The second call came in 2001, when he signed on for a couple of dates on the band’s Unholy Terror Tour after on-again-off-again guitarist took a permanent powder.

The third came five years later, and had Blair playing in a very different band, at least as far as content is concerned. Blackie, according to published reports, had become a born-again Christian, and had walked away from at least some of the excess of his earlier music, vowing, for example, to never play “Animal (Fuck Like A Beast)” again. He eschewed the cock rock mentality and turned to serious subjects on the last two albums. In 2007’s “Dominator,” he sneers at our post-9/11 role as worldwide bully — and, for the record, Blackie doesn’t like bullies. “Babylon,” released two years later, explores end-time verities and dark Biblical prophecy. And, despite the flash, splash and bravado of Blackie’s life on stage, Blair’s got nothing to say about on the guy’s personal demons or beliefs. “You tour with him, you live with him,” he says. “Whatever he’s thinking, it’s not that apparent. We just go out and we kick butt. I sense more honesty. His heart is in it.”

So what’s the anniversary album gonna sound like?

Sorry, you gotta talk to Blackie on that one. Songwriting is a one-man show in W.A.S.P.  “We don't get to collaborate,” Blair says. “He writes it, we go out and play it. That's enough.””

Gotta love dem sammiches
He moved to Newburyport in 2003. Why? He makes a joke about falling in love with the food at Stella's. And, no joke, he does like the food there. Who doesn’t like the Favorite, roast beef, melted cheddar cheese, red onion, tomato and creamy Caesar dressing on fresh Italian … mmmmm, creamy. But, obviously, it was more than that. He’s not sure how exactly he ended up in the Port. Probably hanging out on Plum Island, he figures, and taking a trip into town. He was living in Andover at the time, working at Parker Guitars. There’s just nothing there. “Here there was more of a community,” he says. He was impressed with the local scene, went to a few Tiger Saw living room shows, for example. “I realized what a nice town it was,” he says, “with everyone walking around on the weekend. There was, and still is, a real sense of community here.” He had done some teaching over the years, but was looking for a more institutional gig, an actual brick and mortar school. He hooked up with Whole Music through old pal Mike Gruen, a local bass ace who plays with Red Tail Hawk and in E.J. Ouellette’s band Crazy Maggy — as well as teaching at Whole Music.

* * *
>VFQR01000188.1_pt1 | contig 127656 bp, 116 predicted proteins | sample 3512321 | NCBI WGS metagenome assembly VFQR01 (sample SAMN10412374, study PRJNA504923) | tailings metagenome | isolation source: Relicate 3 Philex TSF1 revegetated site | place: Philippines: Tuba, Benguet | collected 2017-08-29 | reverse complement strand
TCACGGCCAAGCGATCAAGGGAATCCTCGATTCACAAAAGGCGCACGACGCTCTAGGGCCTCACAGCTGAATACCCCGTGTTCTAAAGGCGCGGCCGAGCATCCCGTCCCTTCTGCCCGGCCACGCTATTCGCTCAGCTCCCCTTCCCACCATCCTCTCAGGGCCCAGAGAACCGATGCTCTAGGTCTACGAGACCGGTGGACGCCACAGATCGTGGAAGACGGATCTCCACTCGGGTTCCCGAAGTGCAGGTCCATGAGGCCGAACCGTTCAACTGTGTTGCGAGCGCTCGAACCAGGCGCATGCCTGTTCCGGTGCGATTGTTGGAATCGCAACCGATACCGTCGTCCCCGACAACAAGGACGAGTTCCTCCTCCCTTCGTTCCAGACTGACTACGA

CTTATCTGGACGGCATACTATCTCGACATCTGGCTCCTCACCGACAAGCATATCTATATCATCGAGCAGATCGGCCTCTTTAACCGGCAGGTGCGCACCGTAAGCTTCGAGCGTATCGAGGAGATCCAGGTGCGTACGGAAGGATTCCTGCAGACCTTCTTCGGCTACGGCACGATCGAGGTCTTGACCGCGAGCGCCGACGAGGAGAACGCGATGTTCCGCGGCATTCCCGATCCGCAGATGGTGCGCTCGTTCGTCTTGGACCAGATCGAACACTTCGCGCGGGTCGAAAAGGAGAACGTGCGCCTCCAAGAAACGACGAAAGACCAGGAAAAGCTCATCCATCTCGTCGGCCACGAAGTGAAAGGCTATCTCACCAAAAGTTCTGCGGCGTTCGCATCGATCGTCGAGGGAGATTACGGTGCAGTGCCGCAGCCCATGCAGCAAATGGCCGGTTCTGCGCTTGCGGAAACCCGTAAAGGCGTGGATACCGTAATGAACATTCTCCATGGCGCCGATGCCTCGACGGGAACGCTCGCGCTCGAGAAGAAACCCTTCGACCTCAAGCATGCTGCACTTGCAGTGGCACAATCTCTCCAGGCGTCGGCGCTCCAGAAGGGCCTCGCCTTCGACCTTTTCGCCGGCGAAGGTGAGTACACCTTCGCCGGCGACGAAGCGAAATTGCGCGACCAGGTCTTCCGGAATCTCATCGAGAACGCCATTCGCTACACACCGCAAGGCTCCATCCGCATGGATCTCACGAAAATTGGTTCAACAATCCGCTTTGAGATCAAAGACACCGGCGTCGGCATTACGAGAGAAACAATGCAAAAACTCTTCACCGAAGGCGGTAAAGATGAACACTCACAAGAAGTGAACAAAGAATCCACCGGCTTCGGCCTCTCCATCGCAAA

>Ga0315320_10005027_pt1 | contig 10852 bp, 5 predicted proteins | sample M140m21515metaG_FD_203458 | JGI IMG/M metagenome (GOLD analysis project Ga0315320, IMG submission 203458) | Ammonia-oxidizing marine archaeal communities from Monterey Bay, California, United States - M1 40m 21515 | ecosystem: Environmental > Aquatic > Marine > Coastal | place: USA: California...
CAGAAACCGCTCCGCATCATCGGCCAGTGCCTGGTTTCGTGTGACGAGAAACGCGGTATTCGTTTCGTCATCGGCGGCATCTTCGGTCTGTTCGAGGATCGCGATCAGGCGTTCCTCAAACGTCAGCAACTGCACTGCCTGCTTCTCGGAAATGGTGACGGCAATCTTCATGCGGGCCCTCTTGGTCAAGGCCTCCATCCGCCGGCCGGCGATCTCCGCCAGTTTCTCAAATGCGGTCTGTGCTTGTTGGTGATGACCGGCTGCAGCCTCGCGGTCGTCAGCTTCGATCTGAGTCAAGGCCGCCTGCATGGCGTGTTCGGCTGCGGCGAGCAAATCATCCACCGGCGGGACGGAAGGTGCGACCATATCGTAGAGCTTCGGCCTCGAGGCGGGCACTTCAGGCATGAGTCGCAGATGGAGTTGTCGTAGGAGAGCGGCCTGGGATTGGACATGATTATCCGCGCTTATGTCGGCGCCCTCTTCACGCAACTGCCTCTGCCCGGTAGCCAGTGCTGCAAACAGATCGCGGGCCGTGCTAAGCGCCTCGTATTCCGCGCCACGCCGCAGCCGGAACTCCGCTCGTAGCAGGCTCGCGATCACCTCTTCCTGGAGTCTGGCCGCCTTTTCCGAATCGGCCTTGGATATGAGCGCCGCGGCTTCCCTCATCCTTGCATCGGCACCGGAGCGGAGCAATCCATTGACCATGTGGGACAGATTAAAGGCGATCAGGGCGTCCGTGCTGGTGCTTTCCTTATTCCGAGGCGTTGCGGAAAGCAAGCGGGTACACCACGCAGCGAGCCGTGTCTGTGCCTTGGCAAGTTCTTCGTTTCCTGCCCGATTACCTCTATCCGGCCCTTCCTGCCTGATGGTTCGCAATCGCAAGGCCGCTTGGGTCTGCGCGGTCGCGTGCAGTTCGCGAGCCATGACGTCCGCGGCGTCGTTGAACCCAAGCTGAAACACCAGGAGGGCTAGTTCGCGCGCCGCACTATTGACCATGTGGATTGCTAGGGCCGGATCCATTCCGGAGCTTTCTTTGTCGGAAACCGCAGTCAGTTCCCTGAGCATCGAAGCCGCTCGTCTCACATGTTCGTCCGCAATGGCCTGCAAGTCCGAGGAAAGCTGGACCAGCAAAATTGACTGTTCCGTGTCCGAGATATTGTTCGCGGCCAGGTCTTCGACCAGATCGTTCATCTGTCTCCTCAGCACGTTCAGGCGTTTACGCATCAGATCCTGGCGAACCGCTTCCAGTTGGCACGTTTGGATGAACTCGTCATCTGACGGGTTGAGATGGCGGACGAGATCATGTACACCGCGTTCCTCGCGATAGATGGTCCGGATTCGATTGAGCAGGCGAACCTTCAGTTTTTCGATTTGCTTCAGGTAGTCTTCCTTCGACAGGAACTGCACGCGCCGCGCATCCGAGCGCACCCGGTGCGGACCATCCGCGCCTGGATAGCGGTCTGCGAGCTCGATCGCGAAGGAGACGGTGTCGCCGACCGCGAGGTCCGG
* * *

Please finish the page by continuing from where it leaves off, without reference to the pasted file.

Blair “is the real deal, a true rocker and an international touring professional," says Ouellette, who is Whole Music’s founder. "We're psyched to have him." Blair will also be involved in the school’s Artist Development program, which has put out eight singles by local artists in the past couple of months.  "I think that musicians should never stop learning,” he says. “I am constantly seeking inspiration from others, including my students. It keeps me current.”